Any recruiter or hiring manager will tell you that optimizing the recruitment process is one of their top priorities. It takes time to properly research best practices and develop a new recruitment strategy that will help you find, select, and hire the best talent. But before you can implement your new strategy, you must ask yourself one crucial question: is it legal?
The last step before deploying a new recruitment and selection process is to vet it against all regulatory requirements.
That includes EEOC regulations, employment rights legislation, and all labor and workforce laws. This step is necessary to make sure your new process meets and exceeds those standards.
The EEOC enforces the federal labor laws that protect job applicants (and employees) by prohibiting employment discrimination on the basis of race, color, religion, sex (including pregnancy, gender identity, and sexual orientation), national origin, age (40 or older), disability, or genetic information.
This means that any candidate selection process must comply with EEOC regulations to ensure that no candidates are selected (or passed up) for any of the reasons above.
To make things clear, the EEOC has a list of prohibited employment policies and practices that every company must avoid in its job advertising, recruitment, and application and hiring processes.
This includes some obvious violations, such as using language like “seeking females,” which excludes men from applying or basing hiring decisions on stereotypes about a particular race or religion.
The EEOC also protects job applicants when it comes to evaluating their ability to perform the job. If you plan to administer a pre-hiring test, the EEOC specifies that it must be necessary and related to the job.
Pre-employment skills assessments are a useful tool in recruitment, as long as they meet EEOC standards by testing skills specifically related to the job in question and not excluding people of a certain race, color, religion, sex, age, national origin, or individuals with disabilities.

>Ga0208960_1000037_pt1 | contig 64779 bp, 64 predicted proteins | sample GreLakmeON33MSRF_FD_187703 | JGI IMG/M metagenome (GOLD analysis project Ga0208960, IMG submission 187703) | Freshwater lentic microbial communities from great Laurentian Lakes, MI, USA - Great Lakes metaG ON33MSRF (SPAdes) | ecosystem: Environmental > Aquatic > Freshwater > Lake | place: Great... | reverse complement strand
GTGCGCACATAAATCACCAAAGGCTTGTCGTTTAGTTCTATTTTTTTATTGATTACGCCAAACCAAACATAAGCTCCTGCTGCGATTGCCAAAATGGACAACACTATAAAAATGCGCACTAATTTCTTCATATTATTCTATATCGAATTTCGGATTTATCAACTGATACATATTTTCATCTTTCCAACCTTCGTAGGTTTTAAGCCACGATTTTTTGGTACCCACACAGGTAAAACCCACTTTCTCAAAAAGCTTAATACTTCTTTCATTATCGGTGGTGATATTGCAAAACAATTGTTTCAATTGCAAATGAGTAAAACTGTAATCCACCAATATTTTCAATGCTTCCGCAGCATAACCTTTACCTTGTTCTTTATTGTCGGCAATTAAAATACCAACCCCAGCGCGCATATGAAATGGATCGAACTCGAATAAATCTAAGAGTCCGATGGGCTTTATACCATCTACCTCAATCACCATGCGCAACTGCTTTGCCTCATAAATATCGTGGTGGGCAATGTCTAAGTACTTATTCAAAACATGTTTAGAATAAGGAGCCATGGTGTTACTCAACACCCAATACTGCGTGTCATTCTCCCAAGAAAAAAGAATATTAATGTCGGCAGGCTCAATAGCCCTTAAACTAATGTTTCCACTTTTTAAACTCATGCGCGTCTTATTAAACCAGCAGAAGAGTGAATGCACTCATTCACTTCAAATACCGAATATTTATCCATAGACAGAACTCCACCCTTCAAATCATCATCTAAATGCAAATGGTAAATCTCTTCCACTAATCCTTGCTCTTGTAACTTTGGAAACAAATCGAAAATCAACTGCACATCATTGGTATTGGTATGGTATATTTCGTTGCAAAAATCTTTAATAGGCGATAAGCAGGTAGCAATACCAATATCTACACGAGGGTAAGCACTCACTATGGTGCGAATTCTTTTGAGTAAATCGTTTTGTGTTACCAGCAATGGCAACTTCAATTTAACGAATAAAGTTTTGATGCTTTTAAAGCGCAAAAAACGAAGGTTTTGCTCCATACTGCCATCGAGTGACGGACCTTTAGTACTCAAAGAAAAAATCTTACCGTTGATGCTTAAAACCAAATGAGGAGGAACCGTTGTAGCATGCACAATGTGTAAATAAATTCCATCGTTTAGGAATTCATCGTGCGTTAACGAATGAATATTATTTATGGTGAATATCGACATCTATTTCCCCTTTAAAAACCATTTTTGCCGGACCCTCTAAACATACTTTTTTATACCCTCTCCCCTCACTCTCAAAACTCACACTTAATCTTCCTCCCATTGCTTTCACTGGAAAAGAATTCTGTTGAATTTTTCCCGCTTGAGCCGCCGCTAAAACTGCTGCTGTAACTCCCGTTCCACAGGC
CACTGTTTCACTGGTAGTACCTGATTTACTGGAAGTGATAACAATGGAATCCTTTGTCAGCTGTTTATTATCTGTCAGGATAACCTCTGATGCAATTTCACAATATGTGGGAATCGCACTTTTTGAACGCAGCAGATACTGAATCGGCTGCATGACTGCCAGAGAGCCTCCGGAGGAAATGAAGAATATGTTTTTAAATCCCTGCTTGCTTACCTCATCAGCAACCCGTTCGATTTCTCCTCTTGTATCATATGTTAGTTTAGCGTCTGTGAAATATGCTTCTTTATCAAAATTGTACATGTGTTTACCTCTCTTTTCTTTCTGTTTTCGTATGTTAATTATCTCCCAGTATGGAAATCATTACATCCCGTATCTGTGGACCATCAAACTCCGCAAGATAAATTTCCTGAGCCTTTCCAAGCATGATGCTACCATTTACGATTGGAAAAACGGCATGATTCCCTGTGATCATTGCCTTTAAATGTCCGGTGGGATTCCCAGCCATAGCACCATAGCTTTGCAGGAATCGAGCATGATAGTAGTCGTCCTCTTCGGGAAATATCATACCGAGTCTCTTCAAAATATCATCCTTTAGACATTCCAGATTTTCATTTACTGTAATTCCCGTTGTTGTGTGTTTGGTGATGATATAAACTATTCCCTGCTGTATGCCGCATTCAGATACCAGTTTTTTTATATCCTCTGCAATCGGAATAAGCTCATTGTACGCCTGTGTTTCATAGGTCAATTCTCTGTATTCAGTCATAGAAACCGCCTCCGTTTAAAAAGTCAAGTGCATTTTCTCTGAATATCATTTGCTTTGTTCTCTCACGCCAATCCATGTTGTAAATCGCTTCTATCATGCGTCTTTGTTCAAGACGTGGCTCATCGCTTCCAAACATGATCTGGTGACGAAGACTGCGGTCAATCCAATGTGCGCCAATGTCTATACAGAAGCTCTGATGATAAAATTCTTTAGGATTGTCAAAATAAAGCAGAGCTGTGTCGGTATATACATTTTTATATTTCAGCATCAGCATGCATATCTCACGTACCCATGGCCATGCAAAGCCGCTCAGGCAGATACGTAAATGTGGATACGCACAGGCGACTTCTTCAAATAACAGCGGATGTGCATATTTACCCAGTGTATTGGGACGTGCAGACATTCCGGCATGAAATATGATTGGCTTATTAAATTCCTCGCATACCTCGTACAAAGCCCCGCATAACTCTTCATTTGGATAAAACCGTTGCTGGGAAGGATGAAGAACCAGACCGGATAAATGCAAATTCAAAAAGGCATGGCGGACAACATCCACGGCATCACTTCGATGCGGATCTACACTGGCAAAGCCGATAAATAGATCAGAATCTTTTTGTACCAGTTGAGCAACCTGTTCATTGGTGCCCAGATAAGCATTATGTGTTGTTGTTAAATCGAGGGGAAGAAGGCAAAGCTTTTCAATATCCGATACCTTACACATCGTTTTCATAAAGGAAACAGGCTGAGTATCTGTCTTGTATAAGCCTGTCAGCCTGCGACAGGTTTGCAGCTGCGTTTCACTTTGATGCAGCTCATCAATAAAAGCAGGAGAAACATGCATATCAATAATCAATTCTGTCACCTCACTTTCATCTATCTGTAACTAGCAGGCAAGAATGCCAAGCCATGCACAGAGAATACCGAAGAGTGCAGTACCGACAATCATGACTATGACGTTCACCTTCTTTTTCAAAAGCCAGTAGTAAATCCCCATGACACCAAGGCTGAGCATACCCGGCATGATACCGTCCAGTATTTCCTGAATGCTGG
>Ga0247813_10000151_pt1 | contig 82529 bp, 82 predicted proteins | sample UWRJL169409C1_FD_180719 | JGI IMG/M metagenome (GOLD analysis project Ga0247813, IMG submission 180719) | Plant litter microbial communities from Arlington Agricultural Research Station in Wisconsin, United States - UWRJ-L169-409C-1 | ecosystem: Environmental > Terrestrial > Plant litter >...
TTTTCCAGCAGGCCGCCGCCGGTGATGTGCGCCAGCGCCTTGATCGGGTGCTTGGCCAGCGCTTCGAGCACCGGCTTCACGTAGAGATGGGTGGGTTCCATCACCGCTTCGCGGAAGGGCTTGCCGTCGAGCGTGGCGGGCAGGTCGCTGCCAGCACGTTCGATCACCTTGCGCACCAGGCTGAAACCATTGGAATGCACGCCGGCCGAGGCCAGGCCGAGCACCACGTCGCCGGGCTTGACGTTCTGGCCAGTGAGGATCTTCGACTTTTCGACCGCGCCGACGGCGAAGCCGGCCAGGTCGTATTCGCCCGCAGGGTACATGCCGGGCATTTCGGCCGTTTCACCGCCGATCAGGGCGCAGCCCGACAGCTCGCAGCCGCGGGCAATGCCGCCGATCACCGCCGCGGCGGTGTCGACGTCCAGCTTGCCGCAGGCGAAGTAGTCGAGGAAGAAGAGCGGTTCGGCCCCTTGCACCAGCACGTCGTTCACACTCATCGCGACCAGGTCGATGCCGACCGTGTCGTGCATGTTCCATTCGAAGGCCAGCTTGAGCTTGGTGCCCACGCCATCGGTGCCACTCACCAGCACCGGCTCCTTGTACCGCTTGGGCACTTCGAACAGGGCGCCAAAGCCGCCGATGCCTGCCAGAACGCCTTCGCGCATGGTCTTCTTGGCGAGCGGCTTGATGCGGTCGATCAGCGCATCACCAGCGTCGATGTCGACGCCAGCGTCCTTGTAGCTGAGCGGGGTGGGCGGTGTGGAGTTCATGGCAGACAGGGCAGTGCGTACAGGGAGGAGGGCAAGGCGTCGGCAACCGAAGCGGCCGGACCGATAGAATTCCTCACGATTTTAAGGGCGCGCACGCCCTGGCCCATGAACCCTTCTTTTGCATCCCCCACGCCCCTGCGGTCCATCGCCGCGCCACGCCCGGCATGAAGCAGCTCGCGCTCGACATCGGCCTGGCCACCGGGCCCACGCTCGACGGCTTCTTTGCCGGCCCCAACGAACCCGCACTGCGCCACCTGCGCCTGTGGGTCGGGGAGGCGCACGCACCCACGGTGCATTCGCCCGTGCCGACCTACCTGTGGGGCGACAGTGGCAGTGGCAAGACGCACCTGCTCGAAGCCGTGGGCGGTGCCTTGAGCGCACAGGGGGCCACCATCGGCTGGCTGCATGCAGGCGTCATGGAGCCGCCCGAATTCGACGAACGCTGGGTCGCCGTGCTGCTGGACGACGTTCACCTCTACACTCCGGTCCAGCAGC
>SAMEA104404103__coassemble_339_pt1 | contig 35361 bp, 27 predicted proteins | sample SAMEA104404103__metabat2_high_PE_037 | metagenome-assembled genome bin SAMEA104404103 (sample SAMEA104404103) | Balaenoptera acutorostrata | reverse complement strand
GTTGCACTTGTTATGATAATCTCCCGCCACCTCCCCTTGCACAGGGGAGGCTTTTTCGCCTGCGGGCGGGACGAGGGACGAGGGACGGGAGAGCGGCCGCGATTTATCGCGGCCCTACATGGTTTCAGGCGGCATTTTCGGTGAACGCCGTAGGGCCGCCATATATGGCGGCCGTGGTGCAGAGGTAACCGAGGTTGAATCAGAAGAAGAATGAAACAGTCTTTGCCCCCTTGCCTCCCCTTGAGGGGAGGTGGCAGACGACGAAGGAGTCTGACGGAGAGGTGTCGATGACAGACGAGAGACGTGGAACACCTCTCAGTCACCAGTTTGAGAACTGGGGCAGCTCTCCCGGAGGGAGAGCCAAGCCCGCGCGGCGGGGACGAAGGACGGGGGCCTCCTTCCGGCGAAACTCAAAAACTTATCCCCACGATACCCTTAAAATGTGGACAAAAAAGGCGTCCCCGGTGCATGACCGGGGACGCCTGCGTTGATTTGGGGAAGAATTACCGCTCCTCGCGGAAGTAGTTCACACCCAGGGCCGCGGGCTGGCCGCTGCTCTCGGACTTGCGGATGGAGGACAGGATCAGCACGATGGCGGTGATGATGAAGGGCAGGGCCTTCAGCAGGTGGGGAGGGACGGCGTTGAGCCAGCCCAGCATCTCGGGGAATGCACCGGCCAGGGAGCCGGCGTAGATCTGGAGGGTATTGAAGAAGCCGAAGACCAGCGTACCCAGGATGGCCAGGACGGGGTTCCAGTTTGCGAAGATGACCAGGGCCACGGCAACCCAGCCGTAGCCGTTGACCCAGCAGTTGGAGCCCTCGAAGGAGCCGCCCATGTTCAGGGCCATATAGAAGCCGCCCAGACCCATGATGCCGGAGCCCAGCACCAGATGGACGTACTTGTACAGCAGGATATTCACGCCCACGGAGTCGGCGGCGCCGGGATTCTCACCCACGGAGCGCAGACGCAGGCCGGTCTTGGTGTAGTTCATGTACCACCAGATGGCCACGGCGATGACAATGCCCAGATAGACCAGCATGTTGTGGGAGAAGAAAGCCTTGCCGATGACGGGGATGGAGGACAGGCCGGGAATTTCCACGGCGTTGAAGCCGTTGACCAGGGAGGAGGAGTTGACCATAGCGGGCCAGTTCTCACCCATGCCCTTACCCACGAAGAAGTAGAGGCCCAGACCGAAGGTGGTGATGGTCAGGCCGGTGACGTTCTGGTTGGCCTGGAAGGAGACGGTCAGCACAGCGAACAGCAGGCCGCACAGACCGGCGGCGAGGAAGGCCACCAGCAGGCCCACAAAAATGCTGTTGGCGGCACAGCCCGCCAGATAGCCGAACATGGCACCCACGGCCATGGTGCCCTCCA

While the EEOC, an independent federal agency, promotes equal opportunity in employment through education and technical assistance, the U.S. Department of Labor manages and enforces more than 180 federal labor laws that apply to approximately 125 million workers across the country.
These labor laws include employment legislation dealing with:
Being aware of these labor laws as you develop a recruitment strategy will help you avoid a heap of trouble—not to mention attorney’s fees. A candidate who is passed up for a job for any reason protected by labor rights law is entitled to hire a workplace lawyer who will build a case against your company for discrimination, a scenario you want to avoid at all costs.
Staying current on employment legislation is important, and so is keeping these laws in mind when recruiting and hiring candidates. Here are a few tips to make sure your entire recruitment process adheres to the letter of the law.
Following labor laws in recruitment will help you avoid potential lawsuits, while your company reaps the benefits of a more diverse workforce. How do you incorporate your knowledge of employment legislation when drafting recruitment strategies?
Click here to discover our Slideshare Presentation and learn more about the requirements and best practices in performing a job analysis, understanding labor laws and their impact on recruitment!